November 29, 2008

A few things of note...

Along with my article in the Argosy, there was one about the SAC External Relation's committee event to raise awareness of student debt that I noted earlier.

In the same issue is an article about Mount Allison again being ranked the Best Primarily Undergraduate University in Canada
. For a lot of people rankings help in deciding where to go to University. I know that seeing Mount Allison was consistently ranked as one of the top undergraduate schools in the country helped, but coming here and knowing it would work for me was very important. I know I've said it before...but if you are at all unsure about Mount Allison, you should visit.

One another aspect of University life that isn't talked about very much is food. When choosing where to go for four years, the lunch menu isn't on the top of your mind. Once you're here though, for most first year students at least, they eat three meals a day from meal hall. There's a pretty good selection, and if you're vegetarian, don't worry...Mount Allison was recently voted the most vegetarian friendly university in Canada. I'm not a vegan or a vegetarian, so it doesn't affect me either way really...but if you don't eat meat you certainly won't starve at Mount A.

November 26, 2008

314 Visits in 8 Days

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Between eight days ago and tonight there have been 314 visits to this site. I'm glad that some people are finding this blog useful... but I never thought so many people would be reading this. I'll go into some details later (such as: most of those visits were not linked from ...but for now I just don't know what to say.

November 24, 2008

Assignments and Stress

So the semester is coming to a close. There are 9 days of classes left, and then exams. I just turned in an eight page essay on how the usage of science fiction devices in Slaughterhouse-Five which took me three weekends to finally finish. It turns out there was about thirty different ways I could have written that essay. It's interesting to think about how deep and meaningful a short and easy to understand novel can be. I remember reading it in grade 9 (Note to Americans: If you move to Canada you were never a freshman, sophomore, junior, or a senior in high school. There are a lot of ways to give yourself away as an American...and that's a pretty easy habit to drop. I'm not saying you have to assimilate...but there are a few things you can do to make it not as obvious. I'll write more about speaking like a Canadian in a later post.) and just being thoroughly depressed by it...but as with most things in life if you give it deeper look you'll notice many different facets of the same thing.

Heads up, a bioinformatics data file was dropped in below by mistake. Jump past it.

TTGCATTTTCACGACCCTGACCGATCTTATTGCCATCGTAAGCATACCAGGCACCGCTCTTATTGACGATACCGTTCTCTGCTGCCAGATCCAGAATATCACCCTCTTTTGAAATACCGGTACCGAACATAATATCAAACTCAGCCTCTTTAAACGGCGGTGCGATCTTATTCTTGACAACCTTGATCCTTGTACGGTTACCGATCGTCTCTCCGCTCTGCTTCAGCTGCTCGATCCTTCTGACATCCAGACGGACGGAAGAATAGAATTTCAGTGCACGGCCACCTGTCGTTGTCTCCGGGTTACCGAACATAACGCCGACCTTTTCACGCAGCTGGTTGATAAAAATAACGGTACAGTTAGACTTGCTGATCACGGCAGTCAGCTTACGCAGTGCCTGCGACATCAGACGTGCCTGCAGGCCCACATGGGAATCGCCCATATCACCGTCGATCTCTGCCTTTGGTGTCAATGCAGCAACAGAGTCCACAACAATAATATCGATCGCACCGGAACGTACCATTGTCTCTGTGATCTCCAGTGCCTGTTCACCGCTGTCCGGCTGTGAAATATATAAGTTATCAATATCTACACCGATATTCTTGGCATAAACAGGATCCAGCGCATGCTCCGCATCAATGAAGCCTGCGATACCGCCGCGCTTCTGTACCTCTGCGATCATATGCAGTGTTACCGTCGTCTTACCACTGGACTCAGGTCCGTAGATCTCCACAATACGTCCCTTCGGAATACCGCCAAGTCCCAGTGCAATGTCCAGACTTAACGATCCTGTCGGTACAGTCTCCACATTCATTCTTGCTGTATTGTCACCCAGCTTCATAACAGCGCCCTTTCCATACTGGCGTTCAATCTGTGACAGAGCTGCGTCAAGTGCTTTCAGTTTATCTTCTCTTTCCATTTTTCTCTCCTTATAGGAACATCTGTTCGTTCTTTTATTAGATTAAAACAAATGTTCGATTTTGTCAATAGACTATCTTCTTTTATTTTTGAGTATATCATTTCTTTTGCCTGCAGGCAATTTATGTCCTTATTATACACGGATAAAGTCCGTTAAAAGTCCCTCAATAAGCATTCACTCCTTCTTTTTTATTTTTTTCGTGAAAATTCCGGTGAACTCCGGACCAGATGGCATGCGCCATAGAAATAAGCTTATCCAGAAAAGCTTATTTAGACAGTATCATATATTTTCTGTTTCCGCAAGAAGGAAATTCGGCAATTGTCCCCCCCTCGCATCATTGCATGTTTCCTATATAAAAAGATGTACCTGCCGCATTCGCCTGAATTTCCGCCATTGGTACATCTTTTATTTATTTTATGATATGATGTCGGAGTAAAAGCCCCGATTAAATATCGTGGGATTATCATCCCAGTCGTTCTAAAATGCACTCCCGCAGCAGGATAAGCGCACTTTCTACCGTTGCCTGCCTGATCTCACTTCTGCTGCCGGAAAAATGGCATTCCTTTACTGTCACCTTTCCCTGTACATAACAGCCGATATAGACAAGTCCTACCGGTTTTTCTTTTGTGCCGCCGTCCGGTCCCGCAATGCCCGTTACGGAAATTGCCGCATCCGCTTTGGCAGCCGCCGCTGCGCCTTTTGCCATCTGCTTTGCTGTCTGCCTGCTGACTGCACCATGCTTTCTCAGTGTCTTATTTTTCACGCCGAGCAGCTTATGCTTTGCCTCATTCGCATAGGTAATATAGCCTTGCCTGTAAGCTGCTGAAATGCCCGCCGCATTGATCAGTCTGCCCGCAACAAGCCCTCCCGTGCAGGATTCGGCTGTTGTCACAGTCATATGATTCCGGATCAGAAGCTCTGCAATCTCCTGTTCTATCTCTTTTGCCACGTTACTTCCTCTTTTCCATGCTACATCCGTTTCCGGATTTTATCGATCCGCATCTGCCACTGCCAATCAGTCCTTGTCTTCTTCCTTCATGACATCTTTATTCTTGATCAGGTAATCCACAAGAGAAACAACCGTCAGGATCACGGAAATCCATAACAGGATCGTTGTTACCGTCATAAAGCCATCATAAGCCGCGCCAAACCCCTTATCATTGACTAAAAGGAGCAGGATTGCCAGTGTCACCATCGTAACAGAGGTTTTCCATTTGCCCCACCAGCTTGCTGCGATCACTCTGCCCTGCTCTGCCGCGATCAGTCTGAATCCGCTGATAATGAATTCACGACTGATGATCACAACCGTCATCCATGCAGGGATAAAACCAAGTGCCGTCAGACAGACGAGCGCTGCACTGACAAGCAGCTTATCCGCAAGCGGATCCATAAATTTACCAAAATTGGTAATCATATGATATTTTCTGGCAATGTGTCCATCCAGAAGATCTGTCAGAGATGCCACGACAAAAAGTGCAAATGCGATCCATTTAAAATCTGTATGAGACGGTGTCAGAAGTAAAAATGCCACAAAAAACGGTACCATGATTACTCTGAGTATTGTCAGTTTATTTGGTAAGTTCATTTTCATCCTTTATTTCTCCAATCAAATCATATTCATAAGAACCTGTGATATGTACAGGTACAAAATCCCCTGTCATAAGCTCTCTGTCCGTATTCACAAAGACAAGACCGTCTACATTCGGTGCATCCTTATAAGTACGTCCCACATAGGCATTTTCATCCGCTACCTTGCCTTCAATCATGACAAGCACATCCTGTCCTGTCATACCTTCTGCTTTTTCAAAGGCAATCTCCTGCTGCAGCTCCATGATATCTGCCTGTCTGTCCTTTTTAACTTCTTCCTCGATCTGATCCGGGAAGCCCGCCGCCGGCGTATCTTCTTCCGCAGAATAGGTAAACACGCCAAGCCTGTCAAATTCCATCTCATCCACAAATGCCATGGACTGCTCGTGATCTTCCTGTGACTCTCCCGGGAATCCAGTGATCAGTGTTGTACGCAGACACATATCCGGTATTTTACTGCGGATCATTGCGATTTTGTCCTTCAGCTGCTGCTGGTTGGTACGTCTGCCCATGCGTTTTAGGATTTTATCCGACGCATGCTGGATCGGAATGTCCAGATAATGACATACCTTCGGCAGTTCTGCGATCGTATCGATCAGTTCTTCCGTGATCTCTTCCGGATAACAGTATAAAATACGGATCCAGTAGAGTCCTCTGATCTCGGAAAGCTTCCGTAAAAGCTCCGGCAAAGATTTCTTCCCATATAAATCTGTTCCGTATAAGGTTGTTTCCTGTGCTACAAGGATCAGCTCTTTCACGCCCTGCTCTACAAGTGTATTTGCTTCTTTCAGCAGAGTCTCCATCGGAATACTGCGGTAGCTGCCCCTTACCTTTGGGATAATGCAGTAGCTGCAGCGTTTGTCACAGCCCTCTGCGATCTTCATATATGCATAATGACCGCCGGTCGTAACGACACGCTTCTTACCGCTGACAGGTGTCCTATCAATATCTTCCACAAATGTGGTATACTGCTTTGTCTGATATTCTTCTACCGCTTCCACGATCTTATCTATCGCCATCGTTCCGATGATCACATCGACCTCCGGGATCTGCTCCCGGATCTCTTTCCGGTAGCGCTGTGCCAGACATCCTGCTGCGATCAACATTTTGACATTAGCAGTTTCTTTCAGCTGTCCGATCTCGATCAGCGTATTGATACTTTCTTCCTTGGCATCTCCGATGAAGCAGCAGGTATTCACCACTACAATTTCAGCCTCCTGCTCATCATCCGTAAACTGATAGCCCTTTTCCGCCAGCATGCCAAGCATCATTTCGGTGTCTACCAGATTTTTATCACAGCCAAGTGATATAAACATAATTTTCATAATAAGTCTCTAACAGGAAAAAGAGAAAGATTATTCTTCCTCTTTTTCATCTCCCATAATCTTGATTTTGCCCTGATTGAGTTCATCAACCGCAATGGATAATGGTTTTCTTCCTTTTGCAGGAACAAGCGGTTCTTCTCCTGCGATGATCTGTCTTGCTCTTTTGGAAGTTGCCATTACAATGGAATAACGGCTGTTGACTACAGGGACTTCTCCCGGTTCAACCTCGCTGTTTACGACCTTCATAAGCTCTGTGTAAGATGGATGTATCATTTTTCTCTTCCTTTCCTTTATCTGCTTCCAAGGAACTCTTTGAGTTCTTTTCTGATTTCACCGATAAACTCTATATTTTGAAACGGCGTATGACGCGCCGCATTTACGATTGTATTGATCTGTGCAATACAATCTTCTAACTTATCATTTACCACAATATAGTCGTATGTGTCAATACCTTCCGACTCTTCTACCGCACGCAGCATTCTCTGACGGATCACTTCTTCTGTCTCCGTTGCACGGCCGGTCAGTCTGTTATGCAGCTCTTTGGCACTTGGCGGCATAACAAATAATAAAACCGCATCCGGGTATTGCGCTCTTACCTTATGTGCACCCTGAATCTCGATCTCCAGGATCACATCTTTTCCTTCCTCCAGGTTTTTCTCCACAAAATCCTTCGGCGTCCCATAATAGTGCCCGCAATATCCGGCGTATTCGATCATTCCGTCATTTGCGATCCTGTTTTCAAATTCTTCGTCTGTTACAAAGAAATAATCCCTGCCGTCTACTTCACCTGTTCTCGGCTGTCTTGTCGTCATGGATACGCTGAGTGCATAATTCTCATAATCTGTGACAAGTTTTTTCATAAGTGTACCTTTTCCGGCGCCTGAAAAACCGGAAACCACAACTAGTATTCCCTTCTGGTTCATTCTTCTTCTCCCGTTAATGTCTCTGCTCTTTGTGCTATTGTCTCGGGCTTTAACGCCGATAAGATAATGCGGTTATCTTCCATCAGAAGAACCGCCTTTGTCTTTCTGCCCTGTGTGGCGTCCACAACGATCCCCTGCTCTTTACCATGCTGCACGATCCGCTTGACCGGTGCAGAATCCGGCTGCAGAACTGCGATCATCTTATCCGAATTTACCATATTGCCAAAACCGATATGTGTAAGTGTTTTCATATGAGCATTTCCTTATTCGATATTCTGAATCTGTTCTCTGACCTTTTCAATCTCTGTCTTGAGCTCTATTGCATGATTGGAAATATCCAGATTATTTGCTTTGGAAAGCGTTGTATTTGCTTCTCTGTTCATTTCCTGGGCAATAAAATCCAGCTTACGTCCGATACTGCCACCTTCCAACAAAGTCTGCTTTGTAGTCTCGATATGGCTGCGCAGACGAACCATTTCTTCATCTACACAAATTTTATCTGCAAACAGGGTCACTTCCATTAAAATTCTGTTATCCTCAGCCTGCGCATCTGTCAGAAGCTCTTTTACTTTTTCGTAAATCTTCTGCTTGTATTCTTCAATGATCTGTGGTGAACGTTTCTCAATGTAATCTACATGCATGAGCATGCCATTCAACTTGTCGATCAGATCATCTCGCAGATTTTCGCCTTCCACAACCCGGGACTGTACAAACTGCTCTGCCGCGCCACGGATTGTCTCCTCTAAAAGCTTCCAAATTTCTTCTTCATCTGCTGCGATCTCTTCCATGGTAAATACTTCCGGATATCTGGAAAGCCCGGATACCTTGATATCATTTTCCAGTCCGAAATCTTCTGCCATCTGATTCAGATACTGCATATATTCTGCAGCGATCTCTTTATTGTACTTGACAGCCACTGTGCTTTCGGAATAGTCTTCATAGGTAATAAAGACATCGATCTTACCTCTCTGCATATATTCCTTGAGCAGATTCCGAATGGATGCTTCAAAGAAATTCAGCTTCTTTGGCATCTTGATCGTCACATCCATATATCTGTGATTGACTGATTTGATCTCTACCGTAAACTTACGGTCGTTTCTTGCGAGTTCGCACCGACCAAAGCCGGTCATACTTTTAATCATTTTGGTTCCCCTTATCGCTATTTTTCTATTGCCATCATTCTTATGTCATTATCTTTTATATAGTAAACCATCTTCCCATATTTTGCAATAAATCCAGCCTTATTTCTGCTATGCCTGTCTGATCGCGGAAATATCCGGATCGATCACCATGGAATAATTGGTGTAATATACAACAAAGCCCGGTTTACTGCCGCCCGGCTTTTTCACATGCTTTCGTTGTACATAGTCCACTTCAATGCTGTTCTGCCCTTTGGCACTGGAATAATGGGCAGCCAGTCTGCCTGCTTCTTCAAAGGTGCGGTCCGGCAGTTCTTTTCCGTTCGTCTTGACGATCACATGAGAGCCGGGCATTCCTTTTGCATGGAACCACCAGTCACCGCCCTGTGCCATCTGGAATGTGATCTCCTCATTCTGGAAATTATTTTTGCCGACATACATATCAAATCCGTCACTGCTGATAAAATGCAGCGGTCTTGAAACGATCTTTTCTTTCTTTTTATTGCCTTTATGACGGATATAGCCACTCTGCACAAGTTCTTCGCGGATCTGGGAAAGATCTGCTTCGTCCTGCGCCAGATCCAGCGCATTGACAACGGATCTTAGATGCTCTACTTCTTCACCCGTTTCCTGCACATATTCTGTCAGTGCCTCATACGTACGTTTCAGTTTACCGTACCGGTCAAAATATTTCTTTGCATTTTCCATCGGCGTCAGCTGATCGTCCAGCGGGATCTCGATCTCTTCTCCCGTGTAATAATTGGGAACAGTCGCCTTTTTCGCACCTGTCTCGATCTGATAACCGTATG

I also completed a two page paper on how an American-style presidential system of government would be better for a transitional democracy than the Canadian version of parliamentary government. I slept four hours and then argued why it is more democratic, stable, and effective than the Canadian system. In our group of ten guess how many others took my side? Just one. Suffice it to say that although Canadians have plenty of problems with their own government, it is tantamount to heresy to suggest there is a better way of doing things. I'm obviously biased....partly from living in the US for fourteen years I'm more confused then impressed by 1) the fact that the Queen is still the head of state, 2)the senate is unelected, and 3-300) a multitude of other out-dated aspects of Canadian government that seem to be kept out of tradition than efficiency.

This past weekend I worked on a ten page essay on Why Nova Scotia did not fight on the American side during the American Revolution. Although the historiography of early Canadian history isn't light reading, it is pretty interesting to see the different reasons attributed to past attitudes and events over time. I also have to write a popular press-style article about a recent study that concluded showering a person with dementia with bluish light can helpful in restarting their circadian rhythm.

By this time of the year there are a lot of long term assignments due, and this can lead to a lot of stress. Last week I had to be working on four essays at once, and it was pretty unnerving what percentage of my grades each assignment is worth. I also had four meetings during the week in addition to studying for five final exams.

As Bill Watterson, creator of Calvin and Hobbes wrote: "There's never enough time to do all the nothing you want."

Once you're alone at University there is nobody telling you to wake up, go to class, or to do your work instead of relaxing with friends. Generally your grades go down because of the new environment and the increased workload, but taking everything one step at a time, you can get more done than you thought you could.

As for me, I'm taking a break from the rebellions in 18th century New England and taking a walk through the snow-covered streets of Sackville.

389 years ago...

An interesting selection of African-American History from